Smart Web to Usher in Host of New Services-Gartner
AMSTERDAM (Reuters) - A smarter Internet and a host of
cheap, Web-enabled mobile devices will allow users to access a whole
range of services on the move, research group Gartner Dataquest said on
Sunday, ahead of its ITXpo symposium.
At the annual gathering in Cannes, France next week, Gartner analyst
Alexander Linden will identify several of the long-term technology
trends and innovations whose seeds were sown in the days of the tech
A smarter Internet will allow consumers to collaborate to pay for
services costing just a few cents, making a whole range of new
"We can start selling products we could not sell before. iTunes
(Apple's online music store where songs cost $0.99 apiece) is just the
start," Linden said.
Navigation systems which now offer only a rudimentary selection of
road services such as fuel stations and tourist sights are just a
Mobile users will one day be shown the way to the nearest doctor on
weekend duty. Parents will be able to contact the nearest child minder
to take over at a moment's notice.
Consumers will be able to select and rate a wide range of services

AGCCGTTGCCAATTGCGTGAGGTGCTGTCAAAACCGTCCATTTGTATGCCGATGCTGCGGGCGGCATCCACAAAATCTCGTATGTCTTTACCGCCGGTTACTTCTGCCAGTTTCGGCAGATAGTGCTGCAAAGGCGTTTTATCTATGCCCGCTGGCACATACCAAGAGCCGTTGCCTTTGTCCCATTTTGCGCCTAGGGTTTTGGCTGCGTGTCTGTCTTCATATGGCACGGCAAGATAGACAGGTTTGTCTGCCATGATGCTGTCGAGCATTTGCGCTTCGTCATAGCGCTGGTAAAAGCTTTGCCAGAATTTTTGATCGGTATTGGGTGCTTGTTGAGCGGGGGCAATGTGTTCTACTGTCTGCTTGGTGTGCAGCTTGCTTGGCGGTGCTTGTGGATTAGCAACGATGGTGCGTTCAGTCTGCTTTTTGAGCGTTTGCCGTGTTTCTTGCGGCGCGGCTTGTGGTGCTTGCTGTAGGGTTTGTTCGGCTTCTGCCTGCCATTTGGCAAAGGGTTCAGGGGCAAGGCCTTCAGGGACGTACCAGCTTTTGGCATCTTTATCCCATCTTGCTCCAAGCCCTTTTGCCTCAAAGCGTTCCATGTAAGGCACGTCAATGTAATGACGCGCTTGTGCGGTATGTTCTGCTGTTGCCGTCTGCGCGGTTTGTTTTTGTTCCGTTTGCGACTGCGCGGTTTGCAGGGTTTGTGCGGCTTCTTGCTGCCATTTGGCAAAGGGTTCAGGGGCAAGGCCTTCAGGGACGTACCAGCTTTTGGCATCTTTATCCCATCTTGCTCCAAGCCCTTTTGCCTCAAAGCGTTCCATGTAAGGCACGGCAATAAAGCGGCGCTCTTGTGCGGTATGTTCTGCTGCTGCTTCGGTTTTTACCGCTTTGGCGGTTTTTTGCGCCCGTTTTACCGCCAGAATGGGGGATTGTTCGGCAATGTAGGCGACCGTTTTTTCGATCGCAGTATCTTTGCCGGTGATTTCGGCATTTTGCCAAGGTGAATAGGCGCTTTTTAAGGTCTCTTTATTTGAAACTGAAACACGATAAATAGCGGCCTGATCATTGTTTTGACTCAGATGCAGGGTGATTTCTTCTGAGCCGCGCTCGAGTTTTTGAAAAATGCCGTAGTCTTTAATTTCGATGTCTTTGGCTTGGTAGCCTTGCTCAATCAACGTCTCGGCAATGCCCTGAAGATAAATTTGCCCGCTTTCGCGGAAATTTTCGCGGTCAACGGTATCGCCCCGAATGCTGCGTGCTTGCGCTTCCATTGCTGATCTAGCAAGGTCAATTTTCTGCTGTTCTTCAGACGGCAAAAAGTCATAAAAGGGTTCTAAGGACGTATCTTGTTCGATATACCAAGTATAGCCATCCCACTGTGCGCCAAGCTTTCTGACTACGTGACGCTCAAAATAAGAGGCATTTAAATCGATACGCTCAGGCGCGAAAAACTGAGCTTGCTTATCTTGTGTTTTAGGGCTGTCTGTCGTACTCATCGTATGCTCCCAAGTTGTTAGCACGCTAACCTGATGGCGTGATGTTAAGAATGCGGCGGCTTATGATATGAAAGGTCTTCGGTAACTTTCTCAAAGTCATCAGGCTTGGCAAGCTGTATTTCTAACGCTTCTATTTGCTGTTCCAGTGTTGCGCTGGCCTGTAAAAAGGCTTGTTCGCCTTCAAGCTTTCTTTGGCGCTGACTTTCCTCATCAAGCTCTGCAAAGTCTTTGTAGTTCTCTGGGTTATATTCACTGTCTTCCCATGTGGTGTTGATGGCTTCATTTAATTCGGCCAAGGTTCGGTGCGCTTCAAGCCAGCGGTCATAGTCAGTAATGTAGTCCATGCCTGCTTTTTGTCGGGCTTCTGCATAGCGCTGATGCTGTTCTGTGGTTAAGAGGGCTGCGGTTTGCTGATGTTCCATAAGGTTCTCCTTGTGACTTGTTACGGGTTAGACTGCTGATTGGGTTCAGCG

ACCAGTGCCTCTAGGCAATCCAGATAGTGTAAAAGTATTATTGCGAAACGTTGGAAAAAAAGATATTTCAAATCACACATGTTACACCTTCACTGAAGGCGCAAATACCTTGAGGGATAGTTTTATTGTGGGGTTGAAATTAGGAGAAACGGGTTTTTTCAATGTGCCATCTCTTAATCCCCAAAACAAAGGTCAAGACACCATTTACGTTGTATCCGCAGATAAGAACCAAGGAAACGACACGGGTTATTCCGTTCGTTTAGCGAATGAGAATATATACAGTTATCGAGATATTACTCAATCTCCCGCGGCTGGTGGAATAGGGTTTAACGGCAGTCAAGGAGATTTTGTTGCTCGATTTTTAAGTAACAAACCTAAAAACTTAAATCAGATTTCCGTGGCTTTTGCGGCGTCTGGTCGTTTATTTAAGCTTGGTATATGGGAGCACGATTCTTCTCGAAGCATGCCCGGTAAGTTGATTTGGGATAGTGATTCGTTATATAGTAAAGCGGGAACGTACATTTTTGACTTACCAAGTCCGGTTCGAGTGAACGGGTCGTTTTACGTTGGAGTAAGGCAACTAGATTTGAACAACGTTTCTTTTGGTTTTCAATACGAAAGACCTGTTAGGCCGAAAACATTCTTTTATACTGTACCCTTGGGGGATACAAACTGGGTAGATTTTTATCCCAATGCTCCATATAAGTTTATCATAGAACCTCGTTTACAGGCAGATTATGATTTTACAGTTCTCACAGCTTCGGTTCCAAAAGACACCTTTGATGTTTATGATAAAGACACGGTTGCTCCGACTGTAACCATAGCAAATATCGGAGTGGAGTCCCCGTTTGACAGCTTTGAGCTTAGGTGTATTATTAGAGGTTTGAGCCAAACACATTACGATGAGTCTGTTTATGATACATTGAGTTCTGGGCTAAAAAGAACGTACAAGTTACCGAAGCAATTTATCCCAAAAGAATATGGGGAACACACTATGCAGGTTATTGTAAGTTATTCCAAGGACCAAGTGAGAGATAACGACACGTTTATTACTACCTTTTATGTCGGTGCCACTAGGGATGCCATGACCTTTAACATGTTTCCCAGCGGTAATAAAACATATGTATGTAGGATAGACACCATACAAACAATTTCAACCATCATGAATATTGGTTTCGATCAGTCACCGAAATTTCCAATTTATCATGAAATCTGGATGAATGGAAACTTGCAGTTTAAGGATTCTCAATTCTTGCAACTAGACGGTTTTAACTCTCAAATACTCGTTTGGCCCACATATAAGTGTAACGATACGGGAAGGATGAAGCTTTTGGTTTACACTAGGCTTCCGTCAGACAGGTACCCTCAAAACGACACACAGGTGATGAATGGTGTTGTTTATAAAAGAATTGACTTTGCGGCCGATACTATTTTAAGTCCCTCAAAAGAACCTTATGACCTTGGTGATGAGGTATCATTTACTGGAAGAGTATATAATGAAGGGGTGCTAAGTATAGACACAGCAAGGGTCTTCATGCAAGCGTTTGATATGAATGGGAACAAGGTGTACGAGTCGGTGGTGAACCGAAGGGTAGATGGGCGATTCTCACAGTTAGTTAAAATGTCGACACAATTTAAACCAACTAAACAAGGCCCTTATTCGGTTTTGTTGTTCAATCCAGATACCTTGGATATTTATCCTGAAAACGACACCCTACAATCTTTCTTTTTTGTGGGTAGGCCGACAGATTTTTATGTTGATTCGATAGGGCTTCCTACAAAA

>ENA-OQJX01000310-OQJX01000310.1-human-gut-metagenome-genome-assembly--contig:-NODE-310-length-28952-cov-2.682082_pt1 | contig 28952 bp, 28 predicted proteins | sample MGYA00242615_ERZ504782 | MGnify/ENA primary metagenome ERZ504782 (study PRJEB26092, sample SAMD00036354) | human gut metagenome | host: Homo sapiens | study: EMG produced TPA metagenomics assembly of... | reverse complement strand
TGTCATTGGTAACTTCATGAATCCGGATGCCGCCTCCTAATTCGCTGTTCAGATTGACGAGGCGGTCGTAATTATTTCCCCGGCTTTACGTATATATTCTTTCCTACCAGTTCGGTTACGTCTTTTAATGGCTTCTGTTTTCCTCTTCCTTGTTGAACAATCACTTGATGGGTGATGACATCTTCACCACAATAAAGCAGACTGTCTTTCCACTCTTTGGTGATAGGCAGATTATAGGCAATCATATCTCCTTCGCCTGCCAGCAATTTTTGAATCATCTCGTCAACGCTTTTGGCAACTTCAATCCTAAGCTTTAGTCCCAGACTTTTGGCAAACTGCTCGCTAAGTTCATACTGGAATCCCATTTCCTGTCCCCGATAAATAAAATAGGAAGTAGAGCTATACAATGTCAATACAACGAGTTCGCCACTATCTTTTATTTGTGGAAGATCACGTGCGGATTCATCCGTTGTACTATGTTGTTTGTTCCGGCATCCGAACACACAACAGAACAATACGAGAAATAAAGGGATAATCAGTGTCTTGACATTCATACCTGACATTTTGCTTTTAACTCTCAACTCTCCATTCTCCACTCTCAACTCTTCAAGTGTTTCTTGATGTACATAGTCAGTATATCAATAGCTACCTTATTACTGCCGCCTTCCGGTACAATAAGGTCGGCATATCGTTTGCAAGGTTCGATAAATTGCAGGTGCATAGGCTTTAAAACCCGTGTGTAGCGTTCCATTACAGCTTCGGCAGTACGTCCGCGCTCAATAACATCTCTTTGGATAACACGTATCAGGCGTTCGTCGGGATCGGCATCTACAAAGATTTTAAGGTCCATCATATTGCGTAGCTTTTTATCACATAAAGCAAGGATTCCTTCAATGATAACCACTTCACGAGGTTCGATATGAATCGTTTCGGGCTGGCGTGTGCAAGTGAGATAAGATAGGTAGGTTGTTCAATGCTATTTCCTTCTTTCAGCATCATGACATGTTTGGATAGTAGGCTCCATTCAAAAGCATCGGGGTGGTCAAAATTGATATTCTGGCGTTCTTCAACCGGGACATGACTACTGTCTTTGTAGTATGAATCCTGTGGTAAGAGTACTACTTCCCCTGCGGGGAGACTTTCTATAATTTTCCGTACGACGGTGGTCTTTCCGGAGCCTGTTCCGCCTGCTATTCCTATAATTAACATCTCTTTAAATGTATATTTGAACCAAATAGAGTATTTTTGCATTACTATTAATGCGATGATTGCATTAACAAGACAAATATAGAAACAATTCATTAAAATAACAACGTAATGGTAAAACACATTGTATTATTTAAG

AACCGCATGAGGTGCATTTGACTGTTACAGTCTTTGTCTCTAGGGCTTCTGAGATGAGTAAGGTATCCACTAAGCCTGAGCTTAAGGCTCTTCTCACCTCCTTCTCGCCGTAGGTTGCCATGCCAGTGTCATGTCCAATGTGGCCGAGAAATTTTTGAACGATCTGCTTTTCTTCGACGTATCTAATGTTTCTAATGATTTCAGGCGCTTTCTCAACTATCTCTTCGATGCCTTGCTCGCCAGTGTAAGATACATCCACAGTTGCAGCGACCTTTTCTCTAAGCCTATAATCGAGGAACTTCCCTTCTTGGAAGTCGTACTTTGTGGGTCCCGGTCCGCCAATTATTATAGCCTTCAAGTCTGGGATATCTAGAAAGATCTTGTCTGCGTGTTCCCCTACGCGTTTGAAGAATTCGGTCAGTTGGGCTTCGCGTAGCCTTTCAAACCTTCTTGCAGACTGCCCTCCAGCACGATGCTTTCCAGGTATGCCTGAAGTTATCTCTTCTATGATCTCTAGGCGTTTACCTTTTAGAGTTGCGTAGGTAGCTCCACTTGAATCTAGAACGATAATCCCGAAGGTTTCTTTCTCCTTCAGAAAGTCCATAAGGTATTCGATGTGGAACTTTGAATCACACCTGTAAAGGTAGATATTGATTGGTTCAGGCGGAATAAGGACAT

such as restaurants or shops.
"It will influence competition. Companies will have to
compete more on quality and location than brand," Linden said.
Some Web sites already offer a glimpse of the future by having
customers describe and rate restaurants they visit, in a real life
version of what Google and Amazon.com do by tracking clicks and
Consumers and businesses should expect this kind of Internet
intelligence to come to the real world.
There is also a new opportunity for investors. On the new Internet,
they will not need expensive investment software to find and compare
data from company financial reports.
The building blocks for a more intelligent Internet are standardized
data from a plethora of sources which can be recognized and connected.
For now, we are in a technology cycle in which all kinds of
information network are built and tied together for ubiquitous access
to the Internet, Gartner says.
It expects the distinction between fixed and mobile Internet to slowly
The first signs of this can be seen in some Web sites which recognize
how a consumer accesses a site, either by PC or cellphone. They
adjust the size and content of the page accordingly and automatically.
The next cycle of connectivity, where all systems understand each
other, has barely started, while the following cycle -- in which this
intelligence is embedded in every device -- is still a dream.
"We always say we live in the information age. But in fact we live in
an information wanna-be situation," Linden said. "It will take a
century or more to get to ubiquitous intelligence."
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